NPR logo

A True 'Sportsman's Friend' Passes Away

  • Download
  • <iframe src="" width="100%" height="290" frameborder="0" scrolling="no" title="NPR embedded audio player">
  • Transcript
A True 'Sportsman's Friend' Passes Away


A True 'Sportsman's Friend' Passes Away

A True 'Sportsman's Friend' Passes Away

  • Download
  • <iframe src="" width="100%" height="290" frameborder="0" scrolling="no" title="NPR embedded audio player">
  • Transcript

Harold Ensley, host of the long-running TV show The Sportsman's Friend, from the cover of his book, Winds of Chance. Leathers Publishing hide caption

toggle caption
Leathers Publishing

The host and creator of a fishing institution has died. Harold Ensley started the TV show The Sportsman's Friend, in the early 1950s on a Kansas City television station. He was on the air for 48 years. Ensley's daughter, Sandy Trotter, talks with Melissa Block about her father, his show, and the fishing expeditions they went on together all over the world.


This is ALL THINGS CONSIDERED from NPR News. I'm Robert Siegel.


And I'm Melissa Block.

If you loved fishing, and even if you didn't, for nearly 50 years you had a friend on television in Harold Ensley. Ensley was the sportsman's friend, the star and creator of a fishing show he hosted first on radio, then on television, out of Kansas City. Mr. Ensley died on Wednesday at age 92. This song would welcome his viewers to his weekly live show, which aired around the country until 2001.

(Soundbite of music)

Unidentified Man: (Singing) Gone fishin'. There's a sign up on his door. Gone fishin'. He ain't workin' anymore.

BLOCK: Sandy Trotter is Harold Ensley's daughter. She joins us from member station KCUR in Kansas City.

Thanks for being with us, and I'm sorry for your loss, Ms. Trotter.

Ms. SANDY TROTTER (Daughter of Harold Ensley): Thank you. Glad to be here.

BLOCK: I would bet that your dad was a fisher from very early on. Did he talk about that, fishing when he was a kid?

Ms. TROTTER: He did. He grew up in western Kansas, which is not exactly lake-filled, but there are a lot of old creeks. And he talked about playing hooky from school and going down to the creek with a bare hook and trying to catch fish.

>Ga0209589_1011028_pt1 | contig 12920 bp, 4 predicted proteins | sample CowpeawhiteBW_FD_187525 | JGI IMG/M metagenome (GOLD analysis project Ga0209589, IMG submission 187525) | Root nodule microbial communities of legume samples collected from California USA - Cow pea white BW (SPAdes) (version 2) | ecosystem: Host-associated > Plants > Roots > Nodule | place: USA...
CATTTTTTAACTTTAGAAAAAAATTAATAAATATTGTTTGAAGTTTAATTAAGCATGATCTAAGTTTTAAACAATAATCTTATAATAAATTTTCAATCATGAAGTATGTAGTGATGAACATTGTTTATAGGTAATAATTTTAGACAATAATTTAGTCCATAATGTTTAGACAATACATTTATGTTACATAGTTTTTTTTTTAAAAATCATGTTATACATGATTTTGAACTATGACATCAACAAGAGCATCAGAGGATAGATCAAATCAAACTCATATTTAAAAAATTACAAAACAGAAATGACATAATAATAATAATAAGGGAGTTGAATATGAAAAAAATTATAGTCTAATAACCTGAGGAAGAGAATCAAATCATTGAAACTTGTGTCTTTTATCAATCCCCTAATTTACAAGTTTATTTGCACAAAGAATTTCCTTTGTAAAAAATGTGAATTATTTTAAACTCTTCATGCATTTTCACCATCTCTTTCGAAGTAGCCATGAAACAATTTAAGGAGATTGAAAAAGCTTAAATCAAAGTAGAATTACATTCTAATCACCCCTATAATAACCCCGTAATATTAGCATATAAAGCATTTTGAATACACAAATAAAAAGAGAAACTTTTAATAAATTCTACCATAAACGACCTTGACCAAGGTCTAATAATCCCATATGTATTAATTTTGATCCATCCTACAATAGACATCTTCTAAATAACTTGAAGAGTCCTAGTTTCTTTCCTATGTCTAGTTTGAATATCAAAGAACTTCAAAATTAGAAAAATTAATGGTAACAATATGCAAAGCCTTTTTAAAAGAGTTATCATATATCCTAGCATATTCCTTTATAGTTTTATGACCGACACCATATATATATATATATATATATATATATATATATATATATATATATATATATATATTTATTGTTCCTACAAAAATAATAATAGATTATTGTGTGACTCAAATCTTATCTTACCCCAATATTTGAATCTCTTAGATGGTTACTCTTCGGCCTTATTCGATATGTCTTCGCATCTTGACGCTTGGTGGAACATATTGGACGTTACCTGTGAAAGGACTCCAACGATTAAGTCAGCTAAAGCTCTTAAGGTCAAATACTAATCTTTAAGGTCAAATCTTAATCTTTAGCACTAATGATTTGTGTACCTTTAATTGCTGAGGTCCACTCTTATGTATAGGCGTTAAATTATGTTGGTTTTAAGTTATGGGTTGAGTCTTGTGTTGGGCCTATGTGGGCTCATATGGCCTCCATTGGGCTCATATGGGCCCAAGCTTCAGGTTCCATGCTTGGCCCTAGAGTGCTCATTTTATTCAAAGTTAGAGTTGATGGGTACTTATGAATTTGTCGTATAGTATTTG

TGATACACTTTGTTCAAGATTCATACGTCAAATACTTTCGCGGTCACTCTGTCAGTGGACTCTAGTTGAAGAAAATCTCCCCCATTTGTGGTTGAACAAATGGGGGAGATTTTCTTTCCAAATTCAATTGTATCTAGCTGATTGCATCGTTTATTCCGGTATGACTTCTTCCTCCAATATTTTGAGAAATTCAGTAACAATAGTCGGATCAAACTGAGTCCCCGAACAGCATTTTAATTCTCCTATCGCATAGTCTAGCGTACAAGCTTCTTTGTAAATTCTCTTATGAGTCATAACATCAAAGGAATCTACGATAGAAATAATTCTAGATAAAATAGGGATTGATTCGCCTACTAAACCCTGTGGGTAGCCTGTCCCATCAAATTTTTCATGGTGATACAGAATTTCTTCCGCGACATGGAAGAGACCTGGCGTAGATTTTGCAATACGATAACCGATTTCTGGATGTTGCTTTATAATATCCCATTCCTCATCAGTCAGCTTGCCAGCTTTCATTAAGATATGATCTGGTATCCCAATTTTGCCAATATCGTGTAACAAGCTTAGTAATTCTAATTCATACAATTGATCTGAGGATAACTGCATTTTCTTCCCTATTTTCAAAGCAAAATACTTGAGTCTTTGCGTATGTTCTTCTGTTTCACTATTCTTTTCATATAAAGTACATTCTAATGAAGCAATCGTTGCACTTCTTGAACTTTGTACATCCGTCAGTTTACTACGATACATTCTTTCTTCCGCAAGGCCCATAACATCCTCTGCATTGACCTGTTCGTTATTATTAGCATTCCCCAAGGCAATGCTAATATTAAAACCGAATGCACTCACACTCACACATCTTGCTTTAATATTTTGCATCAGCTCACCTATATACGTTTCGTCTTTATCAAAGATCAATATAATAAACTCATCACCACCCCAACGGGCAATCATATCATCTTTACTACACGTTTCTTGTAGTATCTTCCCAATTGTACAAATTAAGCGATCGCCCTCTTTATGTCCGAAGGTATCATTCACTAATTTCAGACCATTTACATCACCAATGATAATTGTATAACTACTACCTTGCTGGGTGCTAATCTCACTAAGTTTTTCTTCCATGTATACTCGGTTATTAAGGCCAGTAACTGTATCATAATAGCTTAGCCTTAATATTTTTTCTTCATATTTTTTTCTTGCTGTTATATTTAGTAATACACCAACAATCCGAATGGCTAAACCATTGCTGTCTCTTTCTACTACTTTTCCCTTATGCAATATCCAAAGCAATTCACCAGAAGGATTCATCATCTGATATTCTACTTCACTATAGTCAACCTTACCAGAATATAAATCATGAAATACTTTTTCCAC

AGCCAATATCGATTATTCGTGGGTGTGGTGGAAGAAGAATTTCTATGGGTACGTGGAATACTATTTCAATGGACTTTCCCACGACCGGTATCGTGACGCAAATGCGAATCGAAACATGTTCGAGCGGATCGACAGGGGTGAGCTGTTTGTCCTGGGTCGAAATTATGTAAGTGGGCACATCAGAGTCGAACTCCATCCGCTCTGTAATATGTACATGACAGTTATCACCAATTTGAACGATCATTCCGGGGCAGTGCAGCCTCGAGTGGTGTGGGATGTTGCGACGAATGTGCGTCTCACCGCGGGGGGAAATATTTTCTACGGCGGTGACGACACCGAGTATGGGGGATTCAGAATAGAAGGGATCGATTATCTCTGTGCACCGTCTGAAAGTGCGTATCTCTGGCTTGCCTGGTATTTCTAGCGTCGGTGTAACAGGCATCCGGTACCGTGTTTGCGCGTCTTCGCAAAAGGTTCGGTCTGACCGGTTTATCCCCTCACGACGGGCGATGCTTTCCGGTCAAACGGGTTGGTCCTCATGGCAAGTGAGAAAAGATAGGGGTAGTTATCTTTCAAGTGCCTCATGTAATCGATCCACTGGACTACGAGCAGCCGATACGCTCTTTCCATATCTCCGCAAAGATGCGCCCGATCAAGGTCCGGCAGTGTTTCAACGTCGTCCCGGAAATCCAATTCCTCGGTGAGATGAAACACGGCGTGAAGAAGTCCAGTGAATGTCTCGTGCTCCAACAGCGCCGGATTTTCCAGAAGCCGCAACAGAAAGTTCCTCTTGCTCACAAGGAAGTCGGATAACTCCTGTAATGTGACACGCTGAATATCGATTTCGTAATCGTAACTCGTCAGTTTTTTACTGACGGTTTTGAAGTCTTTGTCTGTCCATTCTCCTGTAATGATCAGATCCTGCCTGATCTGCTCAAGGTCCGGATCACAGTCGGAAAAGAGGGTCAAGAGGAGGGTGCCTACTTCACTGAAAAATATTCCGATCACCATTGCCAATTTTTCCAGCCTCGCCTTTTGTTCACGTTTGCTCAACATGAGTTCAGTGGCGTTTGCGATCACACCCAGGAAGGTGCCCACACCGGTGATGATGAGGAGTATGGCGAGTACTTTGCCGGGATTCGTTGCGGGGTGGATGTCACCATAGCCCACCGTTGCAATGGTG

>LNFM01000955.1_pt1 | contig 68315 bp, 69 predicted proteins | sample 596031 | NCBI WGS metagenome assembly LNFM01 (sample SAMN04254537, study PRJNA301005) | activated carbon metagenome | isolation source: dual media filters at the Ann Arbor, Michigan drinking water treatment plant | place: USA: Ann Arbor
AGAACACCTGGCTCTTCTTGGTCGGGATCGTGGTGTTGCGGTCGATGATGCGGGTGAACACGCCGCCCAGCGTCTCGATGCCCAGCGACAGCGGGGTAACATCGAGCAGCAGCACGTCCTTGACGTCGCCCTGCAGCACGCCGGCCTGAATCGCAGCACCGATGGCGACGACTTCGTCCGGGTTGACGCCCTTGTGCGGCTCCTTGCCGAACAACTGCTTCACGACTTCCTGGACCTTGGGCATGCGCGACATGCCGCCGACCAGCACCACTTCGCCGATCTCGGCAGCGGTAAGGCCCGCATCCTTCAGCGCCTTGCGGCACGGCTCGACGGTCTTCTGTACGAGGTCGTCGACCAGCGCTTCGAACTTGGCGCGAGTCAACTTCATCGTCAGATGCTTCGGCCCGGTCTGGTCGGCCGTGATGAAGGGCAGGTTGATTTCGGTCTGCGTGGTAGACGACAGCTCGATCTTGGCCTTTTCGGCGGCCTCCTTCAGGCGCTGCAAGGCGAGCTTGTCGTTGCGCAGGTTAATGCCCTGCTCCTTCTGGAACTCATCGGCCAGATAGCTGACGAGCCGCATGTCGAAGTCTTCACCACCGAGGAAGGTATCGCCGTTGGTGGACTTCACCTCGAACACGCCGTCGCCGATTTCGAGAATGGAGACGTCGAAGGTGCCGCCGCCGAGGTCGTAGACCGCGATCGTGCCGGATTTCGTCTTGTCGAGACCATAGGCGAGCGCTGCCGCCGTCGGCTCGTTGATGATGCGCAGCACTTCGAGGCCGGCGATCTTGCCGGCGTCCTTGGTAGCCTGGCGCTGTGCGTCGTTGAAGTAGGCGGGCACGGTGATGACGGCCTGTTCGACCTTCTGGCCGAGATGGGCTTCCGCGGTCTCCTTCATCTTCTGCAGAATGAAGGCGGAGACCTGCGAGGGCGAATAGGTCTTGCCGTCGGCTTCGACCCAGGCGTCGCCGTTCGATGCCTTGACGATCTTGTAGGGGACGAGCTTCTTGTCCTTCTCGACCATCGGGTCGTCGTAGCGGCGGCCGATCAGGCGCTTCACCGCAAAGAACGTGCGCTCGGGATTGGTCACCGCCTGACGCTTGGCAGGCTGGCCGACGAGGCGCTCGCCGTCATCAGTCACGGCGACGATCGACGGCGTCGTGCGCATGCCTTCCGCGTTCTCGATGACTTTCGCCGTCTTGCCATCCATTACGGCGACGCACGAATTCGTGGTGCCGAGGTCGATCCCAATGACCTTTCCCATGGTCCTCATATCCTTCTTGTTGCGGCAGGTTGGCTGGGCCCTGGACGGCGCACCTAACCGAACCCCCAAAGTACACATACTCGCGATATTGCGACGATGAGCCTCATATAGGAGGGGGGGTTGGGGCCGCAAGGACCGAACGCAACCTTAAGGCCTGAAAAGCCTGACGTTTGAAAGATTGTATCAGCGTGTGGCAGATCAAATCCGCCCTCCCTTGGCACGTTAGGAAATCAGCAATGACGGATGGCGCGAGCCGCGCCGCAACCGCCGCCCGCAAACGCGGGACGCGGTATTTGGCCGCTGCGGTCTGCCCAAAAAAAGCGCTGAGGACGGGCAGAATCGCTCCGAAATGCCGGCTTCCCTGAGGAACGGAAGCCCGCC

BLOCK: And somehow, in 1953, he has this idea, `Hey, I'm going to have a live fishing show on television.' And he not only has the idea, but he gets a station to agree to it in prime time.

Ms. TROTTER: That's right. He had been on radio with small fishing shows, 10 to 15 minutes, and he and my mother both understood that television was going to be something that would be a powerful force. And my mom encouraged him to pursue that, and his boss said, `Well, we'll see if he lasts a year.' And then 48 years later, I guess he did last more than a year.'

BLOCK: What would the film be that he was showing on these shows?

Ms. TROTTER: Well, the various films, he would travel around the country, and later on he would travel internationally. And they would go to a lake and go out in a boat and fish, and then he would film whoever was fishing. They would take the picture. And if he caught the fish, they would film him.

BLOCK: I've read that your father fished with Joe DiMaggio, with Mickey Mantle...

Ms. TROTTER: Yes. Yeah.

BLOCK: ...taught Jimmy Stewart how to cast.

Ms. TROTTER: Yes, and Henry Fonda, many, many, people. Dad was able to communicate with not just the common folk, but celebrities. And the thing that Dad loved about fishing is he said fishing was for everybody. He said the fish didn't care whether you were famous. They didn't care if you were the president. They didn't care if you were a beautiful woman or a handsome man. And so it was the great thing that everybody could do.

BLOCK: When your father was filming these segments for his show, would you go with him?

Ms. TROTTER: Yes, I would.

BLOCK: What was that like?

Ms. TROTTER: Oh, it was incredible. And now that I look back on it, I wish I had it again. We had so much fun. We went places that probably aren't even around anymore. Just incredible memories.

BLOCK: And if we look closely in those old archive reels, would we find a young Sandy Trotter out with her father?

Ms. TROTTER: You would find a three-year-old. That's when I started. And that's the first time I went fishing, and it's on film. And I had my little life jacket on and caught fish one after another. And I understand that my mom was so nervous about me falling in the lake, she developed a migraine and they had to send her in, but Dad and I stayed out and fished all day.

BLOCK: Oh, dear.

Ms. TROTTER: Love it. Love it.

BLOCK: Well, Sandy Trotter, thanks for talking with us.

Ms. TROTTER: Thank you.

BLOCK: Sandy Trotter, remembering her father Harold Ensley, the sportsman's friend, who died on Wednesday at the age of 92. This is how he signed off on one of his programs.

(Soundbite of "The Sportsman's Friend")

Mr. HAROLD ENSLEY: When I think, though, about those old tarpon, about Sandy catching her big one, it gets my fishing fever high, and when Ensley gets his fishing fever high. Anybody asks where he is, say the last time you saw him, he had gone fishin'.

(Soundbite of song)

Unidentified Man: (Singing) Gone fishin' by a shady, wade-y pool. I'm a-wishin' I could be that kind of fool. I'd say no more work for mine. On my door I'd hang a sign...

Copyright © 2005 NPR. All rights reserved. Visit our website terms of use and permissions pages at for further information.

NPR transcripts are created on a rush deadline by Verb8tm, Inc., an NPR contractor, and produced using a proprietary transcription process developed with NPR. This text may not be in its final form and may be updated or revised in the future. Accuracy and availability may vary. The authoritative record of NPR’s programming is the audio record.

Related NPR Stories